Hot on the heels of its recently-launched 200-megapixel ISOCELL HP1 smartphone sensor, Samsung has announced that it plans to develop a 576-megapixel smartphone sensor by 2025.
Announced during a Samsung presentation at the SEMI Europe Summit and spotted by Image Sensors World, the company made it known that it plans to be able to scale down pixels — as it has been doing progressively since the year 2000 — to such a degree that a 576-megapixel smartphone sensor would be possible in just four years.
As shown in the slide below, Samsung has been progressively scaling down the size of its pixels and additionally increasing their megapixel counts consistently over the last two decades, most notably since 2010. It was able to scale from 5-megapixels up to 16 megapixels in four years, then from 16-megapixels to 64-megapixels in four more years. In 2020 it created a 108-megapixel sensor and just last week announced a 200-megapixel sensor. While a 576-megapixel sensor sounds extraordinary, the company’s progression to this point seems to indicate that the timeline should be more than feasible if the technology to continue to reduce the size of pixels continues to advance.
As noted by DPReview, Samsung announced that it planned to push beyond 500-megapixel sensors in April of 2020 which shows that the company has had its goals set on such resolution in smartphones for some time. The company seems to indicate that 600-megapixels is its current target for resolution in an effort to mimic what it believes to be equivalent to — or better than — the human eye.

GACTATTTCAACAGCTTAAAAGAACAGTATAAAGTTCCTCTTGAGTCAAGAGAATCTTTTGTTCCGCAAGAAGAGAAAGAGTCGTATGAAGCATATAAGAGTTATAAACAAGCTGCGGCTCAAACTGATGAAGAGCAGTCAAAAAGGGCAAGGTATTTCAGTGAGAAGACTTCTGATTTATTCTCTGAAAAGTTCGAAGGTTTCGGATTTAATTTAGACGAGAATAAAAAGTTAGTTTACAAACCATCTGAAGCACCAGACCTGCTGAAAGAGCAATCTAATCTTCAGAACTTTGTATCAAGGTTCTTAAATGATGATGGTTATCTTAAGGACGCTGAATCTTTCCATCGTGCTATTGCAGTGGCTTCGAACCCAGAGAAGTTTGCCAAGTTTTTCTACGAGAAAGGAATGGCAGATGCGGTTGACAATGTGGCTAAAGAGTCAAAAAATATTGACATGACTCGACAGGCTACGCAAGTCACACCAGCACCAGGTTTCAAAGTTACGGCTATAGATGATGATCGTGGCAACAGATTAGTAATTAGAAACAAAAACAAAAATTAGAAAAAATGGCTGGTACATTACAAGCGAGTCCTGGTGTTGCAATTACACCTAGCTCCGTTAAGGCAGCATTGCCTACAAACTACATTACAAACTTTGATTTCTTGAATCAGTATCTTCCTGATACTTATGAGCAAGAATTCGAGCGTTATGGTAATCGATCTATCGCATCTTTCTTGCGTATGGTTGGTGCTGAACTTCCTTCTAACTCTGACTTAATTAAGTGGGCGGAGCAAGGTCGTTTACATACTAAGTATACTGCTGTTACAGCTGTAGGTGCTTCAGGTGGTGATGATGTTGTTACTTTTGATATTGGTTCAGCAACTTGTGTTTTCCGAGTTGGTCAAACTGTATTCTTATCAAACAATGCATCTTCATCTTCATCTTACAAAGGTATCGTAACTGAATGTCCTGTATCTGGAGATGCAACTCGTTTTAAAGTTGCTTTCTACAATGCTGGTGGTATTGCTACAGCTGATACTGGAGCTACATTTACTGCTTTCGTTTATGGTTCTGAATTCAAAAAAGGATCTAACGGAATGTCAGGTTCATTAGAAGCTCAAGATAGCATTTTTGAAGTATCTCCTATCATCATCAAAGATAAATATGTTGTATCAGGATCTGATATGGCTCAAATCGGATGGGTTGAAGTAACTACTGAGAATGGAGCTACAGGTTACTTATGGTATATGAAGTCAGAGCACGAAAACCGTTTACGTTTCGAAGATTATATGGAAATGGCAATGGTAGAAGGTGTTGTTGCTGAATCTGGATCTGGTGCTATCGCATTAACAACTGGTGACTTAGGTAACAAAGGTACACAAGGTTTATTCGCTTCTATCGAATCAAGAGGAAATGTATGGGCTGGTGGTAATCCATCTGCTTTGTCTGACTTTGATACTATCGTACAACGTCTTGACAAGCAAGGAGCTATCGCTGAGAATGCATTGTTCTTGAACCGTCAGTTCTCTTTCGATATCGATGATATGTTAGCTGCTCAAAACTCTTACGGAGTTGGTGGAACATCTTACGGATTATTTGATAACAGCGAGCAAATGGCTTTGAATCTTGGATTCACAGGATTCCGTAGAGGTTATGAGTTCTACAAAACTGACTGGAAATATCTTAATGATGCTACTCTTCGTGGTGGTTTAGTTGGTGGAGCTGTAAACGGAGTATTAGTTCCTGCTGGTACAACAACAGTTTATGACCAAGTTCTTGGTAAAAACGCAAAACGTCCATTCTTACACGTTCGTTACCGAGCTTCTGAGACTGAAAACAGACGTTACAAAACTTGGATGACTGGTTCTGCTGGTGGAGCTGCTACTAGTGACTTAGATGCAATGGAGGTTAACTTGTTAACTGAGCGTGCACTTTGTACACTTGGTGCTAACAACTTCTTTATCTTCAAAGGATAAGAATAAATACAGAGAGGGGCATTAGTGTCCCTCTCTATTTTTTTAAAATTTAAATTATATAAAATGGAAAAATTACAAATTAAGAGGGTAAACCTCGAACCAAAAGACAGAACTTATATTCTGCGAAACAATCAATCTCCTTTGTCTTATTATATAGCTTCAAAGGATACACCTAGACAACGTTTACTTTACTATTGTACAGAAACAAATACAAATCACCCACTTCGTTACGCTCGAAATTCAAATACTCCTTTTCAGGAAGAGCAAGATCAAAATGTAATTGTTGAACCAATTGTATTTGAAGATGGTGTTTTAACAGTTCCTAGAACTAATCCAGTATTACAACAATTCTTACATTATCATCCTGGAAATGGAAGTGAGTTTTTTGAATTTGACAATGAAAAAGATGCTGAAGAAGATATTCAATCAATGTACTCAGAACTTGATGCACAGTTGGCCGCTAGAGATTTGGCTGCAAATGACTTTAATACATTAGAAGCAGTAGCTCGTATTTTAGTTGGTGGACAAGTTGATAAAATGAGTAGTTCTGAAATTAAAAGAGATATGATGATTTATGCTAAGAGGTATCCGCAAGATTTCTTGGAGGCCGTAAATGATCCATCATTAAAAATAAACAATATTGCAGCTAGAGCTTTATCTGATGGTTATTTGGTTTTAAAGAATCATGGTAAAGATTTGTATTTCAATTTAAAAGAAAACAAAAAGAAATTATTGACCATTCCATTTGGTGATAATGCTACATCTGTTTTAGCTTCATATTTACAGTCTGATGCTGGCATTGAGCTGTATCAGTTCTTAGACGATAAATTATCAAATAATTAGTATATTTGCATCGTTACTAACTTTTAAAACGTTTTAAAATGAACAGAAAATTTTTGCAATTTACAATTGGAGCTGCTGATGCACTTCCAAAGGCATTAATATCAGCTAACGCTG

“The image sensors we ourselves perceive the world through – our eyes – are said to match a resolution of around 500 megapixels (Mp). Compared to most DSLR cameras today that offer 40Mp resolution and flagship smartphones with 12Mp, we as an industry still have a long way to go to be able to match human perception capabilities,” Samsung says. “Through relentless innovation, we are determined to open up endless possibilities in pixel technologies that might even deliver image sensors that can capture more detail than the human eye.”
Samsung notes that it understands that smaller pixels can result in “fuzzy” or “dull” photos, and that part of the task of its engineers is not only to continue to make pixels smaller but balance that with image quality. How the company plans to do this is not revealed, but if the image quality of its new HP1 sensor stands up to scrutiny — which will require Samsung releases image samples, which it has not yet done — there is no reason to believe the company can’t achieve these goals.
Image credits: Header photo licensed via Depositphotos.